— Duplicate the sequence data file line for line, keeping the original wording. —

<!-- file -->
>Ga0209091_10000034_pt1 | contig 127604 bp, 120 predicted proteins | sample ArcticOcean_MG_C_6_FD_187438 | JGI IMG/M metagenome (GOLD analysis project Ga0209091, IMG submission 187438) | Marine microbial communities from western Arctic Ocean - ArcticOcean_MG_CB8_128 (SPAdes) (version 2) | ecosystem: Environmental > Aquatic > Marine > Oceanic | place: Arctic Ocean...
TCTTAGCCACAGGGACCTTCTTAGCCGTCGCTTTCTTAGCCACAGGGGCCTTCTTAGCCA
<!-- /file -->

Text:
>Ga0209091_10000034_pt1 | contig 127604 bp, 120 predicted proteins | sample ArcticOcean_MG_C_6_FD_187438 | JGI IMG/M metagenome (GOLD analysis project Ga0209091, IMG submission 187438) | Marine microbial communities from western Arctic Ocean - ArcticOcean_MG_CB8_128 (SPAdes) (version 2) | ecosystem: Environmental > Aquatic > Marine > Oceanic | place: Arctic Ocean...
TCTTAGCCACAGGGACCTTCTTAGCCGTCGCTTTCTTAGCCACAGGGGCCTTCTTAGCCA